WHAT'S THE PROBLEM?
Gout is a genetic or acquired disease where uric acid crystals,
a waste product of protein metabolism, is deposited in joints, producing
an intense inflammatory arthritis.
HOW DOES IT FEEL?
An acute attack of gout is one of the most painful conditions
known to man. Sudden, intense throbbing pain accompanied by redness and
swelling are hallmarks of the condition. 50% of all acute attacks of gout
affect the big toe joint. Gout is a disease that appears as episodes or
attacks. Even without treatment, the attacks last only 35 days, but the
pain is often so severe, that waiting for it to run its course is often
LET'S DO A TEST!
X-rays of the affected joint may show swelling, and in long standing
gouty arthritis, destruction of the joint. After years of repeated gout
attacks, uric acid crystals may also be seen as faint yellowish masses
visible through the skin around the affected joint. Blood tests may show
an elevated uric acid level, but about 50% of people with acute gout have
a normal uric acid. In most gout attacks, the level of uric acid peaks
quickly and drops back to normal as just as quickly. The symptoms actually
begin to be felt when the level is already dropping. By the time the patient
is seen in the doctor's office and the blood level of uric acid is measured,
the level is often back to normal. The gold standard for diagnosis is
to remove a sample of joint fluid and look for the uric acid crystals
under the microscope. However, it is difficult to collect the joint fluid
from the small foot joints and this test is often bypassed. There is a
medicine that is used today that is so effective when used to treat an
acute gout attack, that giving this medicine is now used as a reliable
way to diagnose gout. If the pain goes away after taking less than 3 doses
of the medicine, within a day, then the condition was most likely a true
gout attack. See below
HOW DID THIS HAPPEN?
Gout may be inherited or acquired. Proteins that we eat are broken down
into energy and waste products. One of the waste products is uric acid.
Uric acid is usually dissolved in the blood and filtered out by the kidneys.
Some people either produce too much uric acid or do not excrete enough
through the kidneys. If blood levels rise, uric acid is deposited in joints,
producing an acute attack. The unique properties of uric acid and the
conditions in the small foot joints, including temperature and pressure,
create an environment that allows the uric acid to crystallize and deposit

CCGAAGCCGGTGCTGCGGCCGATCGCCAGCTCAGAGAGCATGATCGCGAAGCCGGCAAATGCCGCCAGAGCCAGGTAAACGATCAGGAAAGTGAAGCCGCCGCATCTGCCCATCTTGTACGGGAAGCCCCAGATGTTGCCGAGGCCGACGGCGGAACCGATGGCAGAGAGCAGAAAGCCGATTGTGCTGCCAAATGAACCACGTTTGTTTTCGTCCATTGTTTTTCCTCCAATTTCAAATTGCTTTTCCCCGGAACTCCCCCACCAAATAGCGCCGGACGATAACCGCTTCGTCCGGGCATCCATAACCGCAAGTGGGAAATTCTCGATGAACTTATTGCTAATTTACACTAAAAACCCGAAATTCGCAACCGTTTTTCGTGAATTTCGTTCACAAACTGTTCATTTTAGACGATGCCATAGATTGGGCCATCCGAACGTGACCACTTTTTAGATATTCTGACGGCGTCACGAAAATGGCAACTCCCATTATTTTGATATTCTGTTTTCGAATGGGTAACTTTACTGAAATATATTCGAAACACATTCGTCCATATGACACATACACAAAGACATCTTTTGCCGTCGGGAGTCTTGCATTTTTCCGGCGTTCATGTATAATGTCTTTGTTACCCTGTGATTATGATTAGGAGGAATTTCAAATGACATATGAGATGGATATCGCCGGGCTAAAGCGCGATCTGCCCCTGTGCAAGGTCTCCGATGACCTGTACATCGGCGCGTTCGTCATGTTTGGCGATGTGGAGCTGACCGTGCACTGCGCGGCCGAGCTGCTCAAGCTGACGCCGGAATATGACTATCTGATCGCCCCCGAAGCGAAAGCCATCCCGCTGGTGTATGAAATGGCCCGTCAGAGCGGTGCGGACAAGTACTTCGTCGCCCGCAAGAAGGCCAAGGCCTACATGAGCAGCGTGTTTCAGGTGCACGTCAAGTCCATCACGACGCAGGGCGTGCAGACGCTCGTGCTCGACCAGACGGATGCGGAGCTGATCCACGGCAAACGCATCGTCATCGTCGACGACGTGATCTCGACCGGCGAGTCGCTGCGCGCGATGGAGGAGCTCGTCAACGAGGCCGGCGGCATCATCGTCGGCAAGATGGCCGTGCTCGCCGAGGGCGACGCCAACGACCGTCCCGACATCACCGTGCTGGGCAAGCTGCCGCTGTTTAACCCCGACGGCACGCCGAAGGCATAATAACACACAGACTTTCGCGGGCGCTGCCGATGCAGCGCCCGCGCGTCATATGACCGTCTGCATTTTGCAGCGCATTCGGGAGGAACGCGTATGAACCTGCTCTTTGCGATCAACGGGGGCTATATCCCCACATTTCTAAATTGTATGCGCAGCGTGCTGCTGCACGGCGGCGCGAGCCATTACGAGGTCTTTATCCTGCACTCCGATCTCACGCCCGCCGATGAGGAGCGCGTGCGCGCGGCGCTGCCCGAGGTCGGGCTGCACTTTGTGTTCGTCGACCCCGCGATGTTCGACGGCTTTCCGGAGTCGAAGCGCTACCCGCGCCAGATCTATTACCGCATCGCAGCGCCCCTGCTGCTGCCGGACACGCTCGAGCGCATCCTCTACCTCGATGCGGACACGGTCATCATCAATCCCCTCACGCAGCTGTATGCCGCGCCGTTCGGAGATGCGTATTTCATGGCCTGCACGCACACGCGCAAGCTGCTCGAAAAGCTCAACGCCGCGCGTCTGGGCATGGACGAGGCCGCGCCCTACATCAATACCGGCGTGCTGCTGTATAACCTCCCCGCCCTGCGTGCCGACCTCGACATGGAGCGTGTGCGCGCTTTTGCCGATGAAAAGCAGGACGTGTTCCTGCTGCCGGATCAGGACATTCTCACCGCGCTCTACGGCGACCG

in the joints, creating an intense inflammatory response. Factors that
may trigger a gout attack are a minor injury to a foot joint, overindulgence
in alcohol or purine-rich foods, and stress, both emotional and physical.
WHAT CAN I DO FOR IT?
The application of warm moist compresses may give some relief of symptoms.
Historically, gout was treated by changing the patient's diet to reduce
intake of protein, but we have come to believe that the reduction of protein
needs to be so complete, that the diet is otherwise unhealthy, so diet
alteration is no longer stressed, with the except noted below. We do know
that regular alcohol use is a strong trigger for a gout attack, so reduction
in this habit is recommended.
WHAT WILL MY DOCTOR DO FOR IT?
In most cases medication will provide relief of the symptoms of gouty
arthritis, however in more extreme cases, your podiatrist may recommend
surgery to remove gouty deposits and remodel the affected joint. The anti-inflammatory
medicine Indocin (Indomethacin) is so effective when used to treat gout,
that after taking 1-3 doses, usually 50 mg after each meal, the pain has
gone. A dull ache may linger for a few days later, and a cortisone injection
may be recommended to eliminate this pain a bit sooner. If a patient experiences
repeated attacks, 3 in a 12-month period, the doctor will recommend taking
a medication called Xyloprim (Allopurinol) to lower the level of uric
acid in the blood. This medication is then taken routinely.
CAN I PREVENT FROM IT HAPPENING AGAIN?
Gout can often be prevented with medication, some diet modification, and
avoidance of triggers, like alcohol . Purine-rich organ meats such as
liver, kidney and brain should be avoided, as well as shellfish. Your
doctor can provide a treatment program tailored to your individual condition.
Author: Mark Tracy, D.P.M.